C. Be skeptical of advice from people who have never been academics. Unless a person has done a PhD and has been on the academic job market, they have little understanding of how academia works.

    D. Be skeptical of advice from people who have not been on the academic job market in the past 30 years. The academic job market has changed drastically in the past 30 years.

    @northwesty A PhD program in English is NOT Law School, and the fact that Harvard Law accepts kids with undergraduate degrees from all sorts of places tells you nothing about the acceptance practices of PhD programs at Harvard. To begin with, Law students pay their own way. Not only do PhD students NOT pay tuition, they also get stipends or paid jobs. So Harvard will be a bit more selective in choosing students which cost them over $50,000 a year than they will be for students who are paying $50,000 a year. Also, faculty personally choose one or two graduate students a year at most, and a faculty member with an Ivy-league BA and and Ivy League PhD is not likely to choose a graduate student from Northwest Missouri State over one from Williams or Princeton. I will not bore everybody in a further three page explanation about the differences between a professional degree and a PhD.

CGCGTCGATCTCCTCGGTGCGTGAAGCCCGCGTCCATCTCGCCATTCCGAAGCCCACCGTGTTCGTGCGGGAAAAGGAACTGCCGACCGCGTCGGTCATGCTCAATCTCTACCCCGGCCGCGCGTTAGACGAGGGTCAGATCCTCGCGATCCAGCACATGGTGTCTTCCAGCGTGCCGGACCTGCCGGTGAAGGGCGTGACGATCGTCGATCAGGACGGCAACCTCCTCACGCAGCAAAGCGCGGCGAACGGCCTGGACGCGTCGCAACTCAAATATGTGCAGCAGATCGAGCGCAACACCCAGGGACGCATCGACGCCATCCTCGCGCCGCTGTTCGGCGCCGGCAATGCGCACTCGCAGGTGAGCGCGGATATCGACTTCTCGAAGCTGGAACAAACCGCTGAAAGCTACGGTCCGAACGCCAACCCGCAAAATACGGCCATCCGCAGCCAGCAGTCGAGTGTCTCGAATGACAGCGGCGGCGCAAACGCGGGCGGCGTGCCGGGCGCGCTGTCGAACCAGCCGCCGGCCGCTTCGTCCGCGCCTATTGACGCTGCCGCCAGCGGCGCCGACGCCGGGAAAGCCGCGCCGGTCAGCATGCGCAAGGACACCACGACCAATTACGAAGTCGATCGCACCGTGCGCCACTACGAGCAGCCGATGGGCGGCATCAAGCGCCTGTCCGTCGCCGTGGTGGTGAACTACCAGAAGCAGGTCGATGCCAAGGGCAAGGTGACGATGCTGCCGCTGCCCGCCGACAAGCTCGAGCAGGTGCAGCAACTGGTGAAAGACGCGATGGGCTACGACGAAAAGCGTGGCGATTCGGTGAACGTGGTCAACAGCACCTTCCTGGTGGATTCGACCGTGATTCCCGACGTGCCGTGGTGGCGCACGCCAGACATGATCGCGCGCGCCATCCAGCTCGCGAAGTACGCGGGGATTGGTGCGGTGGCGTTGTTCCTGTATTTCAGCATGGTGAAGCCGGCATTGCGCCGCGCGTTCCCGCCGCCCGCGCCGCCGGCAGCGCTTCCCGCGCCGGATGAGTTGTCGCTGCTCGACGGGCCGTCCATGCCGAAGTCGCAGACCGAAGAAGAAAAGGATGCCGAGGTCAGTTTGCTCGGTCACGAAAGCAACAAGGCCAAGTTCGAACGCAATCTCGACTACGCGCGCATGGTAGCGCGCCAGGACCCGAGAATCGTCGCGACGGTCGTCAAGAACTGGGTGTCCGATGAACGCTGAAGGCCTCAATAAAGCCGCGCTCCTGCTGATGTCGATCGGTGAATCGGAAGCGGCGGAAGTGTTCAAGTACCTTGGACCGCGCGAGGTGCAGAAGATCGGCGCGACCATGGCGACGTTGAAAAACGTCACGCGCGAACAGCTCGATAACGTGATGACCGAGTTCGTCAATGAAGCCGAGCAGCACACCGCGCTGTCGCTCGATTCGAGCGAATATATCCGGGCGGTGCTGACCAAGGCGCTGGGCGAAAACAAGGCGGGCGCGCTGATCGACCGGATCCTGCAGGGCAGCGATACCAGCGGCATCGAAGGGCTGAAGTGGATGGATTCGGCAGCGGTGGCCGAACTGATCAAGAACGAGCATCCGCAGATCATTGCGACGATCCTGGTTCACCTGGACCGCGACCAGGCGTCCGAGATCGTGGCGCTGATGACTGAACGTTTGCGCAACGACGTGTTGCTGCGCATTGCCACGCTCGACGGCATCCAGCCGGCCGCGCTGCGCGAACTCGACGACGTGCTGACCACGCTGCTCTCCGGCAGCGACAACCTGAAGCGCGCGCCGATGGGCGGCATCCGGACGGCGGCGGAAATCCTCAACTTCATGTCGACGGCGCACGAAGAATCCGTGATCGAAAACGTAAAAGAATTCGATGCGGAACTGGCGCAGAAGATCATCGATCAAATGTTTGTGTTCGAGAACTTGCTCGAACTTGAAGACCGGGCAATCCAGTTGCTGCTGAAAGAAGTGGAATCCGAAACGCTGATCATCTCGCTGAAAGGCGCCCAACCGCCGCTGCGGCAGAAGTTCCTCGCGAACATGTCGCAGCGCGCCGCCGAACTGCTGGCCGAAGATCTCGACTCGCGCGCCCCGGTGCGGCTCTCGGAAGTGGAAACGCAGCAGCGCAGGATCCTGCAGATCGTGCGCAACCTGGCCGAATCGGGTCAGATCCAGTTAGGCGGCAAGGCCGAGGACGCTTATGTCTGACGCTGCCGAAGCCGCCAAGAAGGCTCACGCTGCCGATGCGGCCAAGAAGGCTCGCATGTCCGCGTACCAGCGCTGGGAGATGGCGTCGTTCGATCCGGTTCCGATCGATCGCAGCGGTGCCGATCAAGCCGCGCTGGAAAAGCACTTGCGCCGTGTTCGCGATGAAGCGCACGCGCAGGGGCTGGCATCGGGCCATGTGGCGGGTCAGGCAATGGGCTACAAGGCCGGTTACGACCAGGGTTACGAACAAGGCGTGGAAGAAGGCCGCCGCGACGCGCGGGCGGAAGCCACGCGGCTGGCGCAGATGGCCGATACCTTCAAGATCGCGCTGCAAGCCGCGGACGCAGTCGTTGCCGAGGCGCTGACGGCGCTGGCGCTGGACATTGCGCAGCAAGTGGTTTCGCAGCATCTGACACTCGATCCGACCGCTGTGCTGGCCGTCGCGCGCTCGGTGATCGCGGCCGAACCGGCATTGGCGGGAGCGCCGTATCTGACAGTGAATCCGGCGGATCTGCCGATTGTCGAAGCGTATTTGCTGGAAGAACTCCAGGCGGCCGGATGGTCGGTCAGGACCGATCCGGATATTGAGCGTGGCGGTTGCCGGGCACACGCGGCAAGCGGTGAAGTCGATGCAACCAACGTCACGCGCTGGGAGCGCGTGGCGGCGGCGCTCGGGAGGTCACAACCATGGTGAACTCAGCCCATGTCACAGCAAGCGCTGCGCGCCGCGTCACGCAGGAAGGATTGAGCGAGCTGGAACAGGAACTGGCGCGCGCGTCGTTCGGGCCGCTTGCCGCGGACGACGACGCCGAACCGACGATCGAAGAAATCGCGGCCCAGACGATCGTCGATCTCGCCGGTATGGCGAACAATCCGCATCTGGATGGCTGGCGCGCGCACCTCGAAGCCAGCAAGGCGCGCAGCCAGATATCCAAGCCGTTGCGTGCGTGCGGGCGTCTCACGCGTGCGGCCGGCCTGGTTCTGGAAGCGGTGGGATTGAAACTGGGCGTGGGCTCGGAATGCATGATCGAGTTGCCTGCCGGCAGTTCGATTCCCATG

@bud123 To teach English at college level, does not require an education degree but a PhD in English. There are some exceptions, such as teaching creative writing with an MFA, or many adjuncts who have MAs in English. However, an education degree is for teaching at the K-12 level, not college level.

    PS. There are a wide array of careers available for people with English degrees, or even an English PhDs, aside from teaching English at college, so doing an English PhD is not a guarantee of a miserable existence even for those who do not get top-paying faculty positions.

    PPS. Vanderbilt is a good place for an undergraduate if one's ultimate goal is an English PhD.
    edited August 13